Google+
Subscribe to: Newsletter      Comments      News
Speech to the MDDA/Sanlam Awards by Mandla Langa
First of all thanks to the Master of Ceremonies and thereafter, plaudits to the MDDA, and to Sanlam, for coming up with the awards, which, hopefully, will give encouragement to the young practitioners in media. And everyone knows, it has been said repeatedly, that media stands between chaos and us.

I am somewhat familiar with chaos, having had a ringside seat in places where it has unleashed itself and, if truth be told, caused a little bit of it in my days of youth.

A friend of mine, Jim Kelman, is a Scottish writer; his novel, How Late it was, How Late, was a joint winner of the Booker Prize in 1994. It’s a bleak story whose genesis I witnessed, of Sammy, an incoherent Glaswegian drunk who gets beaten by cops and goes blind. The novel is about his efforts to come to terms with his disability, in an unforgiving world full of judgmental people.

I was thinking about Sammy’s predicament, his blindness and struggle to navigate the world as I started writing this speech, realising that the question of blindness in a seeing world, of illiteracy in a land where the directions are in hieroglyphics, is what exercises a huge section of our population.

I was in exile in Botswana in the late 1970s, following the exodus of young people after the widespread uprisings whose epicentre was Soweto in 1976. Apart from the students whose education had been uprooted was a motley crew of refugees, some of whom had left the country for all sorts of reasons. We had established a succession of cultural formations and I had already made a kind of a name – or acquired some notoriety – as a poet and had an old Corona typewriter in the backroom where I stayed in the suburb of Broadhurst.

One of the South Africans was Bra David, whom we called Bra Deyi, who was wanted by the police and who lived with his girlfriend, Sis’ Maisie, who also ran a shebeen in the area. Bra Deyi was the quiet, ageless type who didn’t encourage intimacy, who doted on Sis’ Maisie, who was pretty in that dangerous way and was much younger and seemed wise in the ways of the street.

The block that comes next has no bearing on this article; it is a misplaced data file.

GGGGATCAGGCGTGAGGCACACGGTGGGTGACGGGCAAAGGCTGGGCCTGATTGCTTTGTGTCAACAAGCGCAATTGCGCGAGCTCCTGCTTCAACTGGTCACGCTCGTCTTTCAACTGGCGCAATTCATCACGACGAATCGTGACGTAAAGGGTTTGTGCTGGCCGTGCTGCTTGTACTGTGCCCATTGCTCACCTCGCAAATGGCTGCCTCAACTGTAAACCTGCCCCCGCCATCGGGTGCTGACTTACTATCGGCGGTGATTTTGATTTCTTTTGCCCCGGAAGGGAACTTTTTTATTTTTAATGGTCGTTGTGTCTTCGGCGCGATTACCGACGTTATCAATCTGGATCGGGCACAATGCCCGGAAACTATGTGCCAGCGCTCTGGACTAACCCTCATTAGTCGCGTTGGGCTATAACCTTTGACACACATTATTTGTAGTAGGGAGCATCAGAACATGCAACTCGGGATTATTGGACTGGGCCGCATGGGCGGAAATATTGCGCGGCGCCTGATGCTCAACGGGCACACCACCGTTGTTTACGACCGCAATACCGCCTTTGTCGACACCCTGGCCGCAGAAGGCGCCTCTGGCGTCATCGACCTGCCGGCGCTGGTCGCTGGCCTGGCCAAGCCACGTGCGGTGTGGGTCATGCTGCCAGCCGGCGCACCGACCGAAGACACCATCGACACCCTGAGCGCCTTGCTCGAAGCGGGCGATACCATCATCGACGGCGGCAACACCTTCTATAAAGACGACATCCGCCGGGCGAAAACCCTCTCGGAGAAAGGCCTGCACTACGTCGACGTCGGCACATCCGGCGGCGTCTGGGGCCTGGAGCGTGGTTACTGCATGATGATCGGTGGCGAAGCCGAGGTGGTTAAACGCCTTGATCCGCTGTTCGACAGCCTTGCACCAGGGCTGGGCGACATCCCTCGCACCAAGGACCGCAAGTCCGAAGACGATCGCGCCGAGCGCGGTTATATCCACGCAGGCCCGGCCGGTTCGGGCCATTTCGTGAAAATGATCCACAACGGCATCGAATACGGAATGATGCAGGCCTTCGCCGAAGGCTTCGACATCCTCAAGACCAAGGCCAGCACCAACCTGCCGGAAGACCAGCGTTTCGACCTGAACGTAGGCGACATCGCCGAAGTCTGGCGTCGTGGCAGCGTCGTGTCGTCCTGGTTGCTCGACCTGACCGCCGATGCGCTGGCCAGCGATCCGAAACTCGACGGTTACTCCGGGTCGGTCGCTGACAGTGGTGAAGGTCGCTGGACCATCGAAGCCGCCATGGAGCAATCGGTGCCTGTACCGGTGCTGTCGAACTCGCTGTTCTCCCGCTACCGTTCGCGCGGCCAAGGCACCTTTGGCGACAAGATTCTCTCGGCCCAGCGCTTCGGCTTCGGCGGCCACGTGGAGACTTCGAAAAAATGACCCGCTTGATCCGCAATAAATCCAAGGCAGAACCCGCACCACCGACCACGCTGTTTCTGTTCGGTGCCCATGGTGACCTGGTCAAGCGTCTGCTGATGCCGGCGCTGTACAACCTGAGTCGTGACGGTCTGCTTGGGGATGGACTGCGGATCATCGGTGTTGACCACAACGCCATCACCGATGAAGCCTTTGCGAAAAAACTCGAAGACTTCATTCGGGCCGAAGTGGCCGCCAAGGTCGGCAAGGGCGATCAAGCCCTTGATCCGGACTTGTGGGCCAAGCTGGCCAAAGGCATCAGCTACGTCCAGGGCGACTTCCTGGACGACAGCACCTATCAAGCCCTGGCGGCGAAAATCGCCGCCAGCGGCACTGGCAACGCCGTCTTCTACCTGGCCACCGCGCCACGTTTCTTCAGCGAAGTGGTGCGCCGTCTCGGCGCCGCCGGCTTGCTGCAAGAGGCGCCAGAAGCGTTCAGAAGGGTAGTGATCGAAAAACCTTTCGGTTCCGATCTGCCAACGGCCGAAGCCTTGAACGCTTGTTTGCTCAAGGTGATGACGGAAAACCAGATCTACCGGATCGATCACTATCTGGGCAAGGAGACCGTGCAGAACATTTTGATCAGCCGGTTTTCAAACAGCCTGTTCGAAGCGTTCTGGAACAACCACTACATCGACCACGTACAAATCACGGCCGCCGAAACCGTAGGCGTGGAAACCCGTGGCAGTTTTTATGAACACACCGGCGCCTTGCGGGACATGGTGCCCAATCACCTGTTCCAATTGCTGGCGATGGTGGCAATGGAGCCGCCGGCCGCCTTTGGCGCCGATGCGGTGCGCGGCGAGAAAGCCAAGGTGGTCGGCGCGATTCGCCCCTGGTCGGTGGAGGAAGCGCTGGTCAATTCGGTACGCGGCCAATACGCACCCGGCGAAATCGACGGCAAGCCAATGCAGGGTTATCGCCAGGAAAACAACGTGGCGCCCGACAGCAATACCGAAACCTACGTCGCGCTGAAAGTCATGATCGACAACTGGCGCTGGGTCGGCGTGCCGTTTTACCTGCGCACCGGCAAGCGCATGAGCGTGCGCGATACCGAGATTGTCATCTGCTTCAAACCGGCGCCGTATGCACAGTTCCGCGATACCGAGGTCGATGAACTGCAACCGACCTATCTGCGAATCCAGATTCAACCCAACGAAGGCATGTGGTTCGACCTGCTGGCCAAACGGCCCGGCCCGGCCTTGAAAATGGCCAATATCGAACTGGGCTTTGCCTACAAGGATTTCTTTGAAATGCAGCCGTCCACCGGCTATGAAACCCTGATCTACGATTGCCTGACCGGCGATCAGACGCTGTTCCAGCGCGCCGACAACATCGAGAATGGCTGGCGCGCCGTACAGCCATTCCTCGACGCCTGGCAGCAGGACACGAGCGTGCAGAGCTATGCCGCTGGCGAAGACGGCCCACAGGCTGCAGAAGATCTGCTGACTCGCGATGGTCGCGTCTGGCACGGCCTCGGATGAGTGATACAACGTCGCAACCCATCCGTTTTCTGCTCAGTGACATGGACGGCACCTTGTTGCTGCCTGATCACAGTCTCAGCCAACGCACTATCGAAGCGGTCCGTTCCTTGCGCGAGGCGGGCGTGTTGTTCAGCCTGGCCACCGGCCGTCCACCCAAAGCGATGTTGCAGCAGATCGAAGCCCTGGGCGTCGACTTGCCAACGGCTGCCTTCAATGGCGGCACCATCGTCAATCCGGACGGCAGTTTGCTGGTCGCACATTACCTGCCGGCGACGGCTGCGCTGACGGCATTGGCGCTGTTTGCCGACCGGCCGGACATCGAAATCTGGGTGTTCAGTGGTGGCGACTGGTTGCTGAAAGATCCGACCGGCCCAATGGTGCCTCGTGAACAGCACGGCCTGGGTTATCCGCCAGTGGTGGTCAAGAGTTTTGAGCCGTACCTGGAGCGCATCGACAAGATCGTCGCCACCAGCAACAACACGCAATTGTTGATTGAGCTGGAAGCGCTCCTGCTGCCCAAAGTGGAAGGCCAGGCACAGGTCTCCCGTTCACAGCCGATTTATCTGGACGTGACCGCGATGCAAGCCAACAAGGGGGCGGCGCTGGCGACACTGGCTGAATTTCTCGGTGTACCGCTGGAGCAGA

One day, Sis Maisie disappeared and we learnt from Bra Deyi that she had gone back home. Her absence had a devastating effect on Bra Deyi; he hit the bottle hard and started fraternising with us, something he hadn’t done before. Then, one evening, a few months since Sis Maisie’s departure, Bra Deyi dropped in unannounced and sat down on the only chair in the room. He had been drinking.

“Ek hoor jy’s a poet,” he said. I must have murmured something to the effect that I had written a few poems and some of them had actually been used as an indictment in the trial of the black consciousness activists.

Then he told me that he had been writing to Sis Maisie, who was now in Botshabelo in Bloemfontein, and she hadn’t responded to any of his messages. They had a child together back home and he was worried about them, wanting to know if they’d been arrested. And then, with tears streaming down his face, Bra Deyi told me that he hadn’t treated Sis Maisie very well. Now he wanted to make amends. “So, my laaitjie, I want you to write to her, en jy moet daardie ding gebruik,” he said, pointing at my typewriter. He exhorted me to reach deep down into my soul and bring out evocative language that would melt her heart. “Ek soek haar terug.” I had a feeling that if this little exercise failed to produce positive results I’d be held responsible. And Bra Deyi wasn’t the kind of guy you wanted to disappoint, even if the matter were out of your hands.

So I wrote the letter, now and then using lines from my friend Keorapetse Kgositsile, borrowing allusions from Aime Cesaire, for instance:

    And in this inert town, this squalling throng so astonishingly detoured from its movement, from its meaning, not even worried, detoured from its true cry, the only cry you would have wanted to hear because you feel it alone belongs to this town; because you feel it lives in it in some deep refuge and pride in this inert town, this throng detoured from its cry of hunger, of poverty, of revolt, of hatred, this throng so strangely chattering and mute.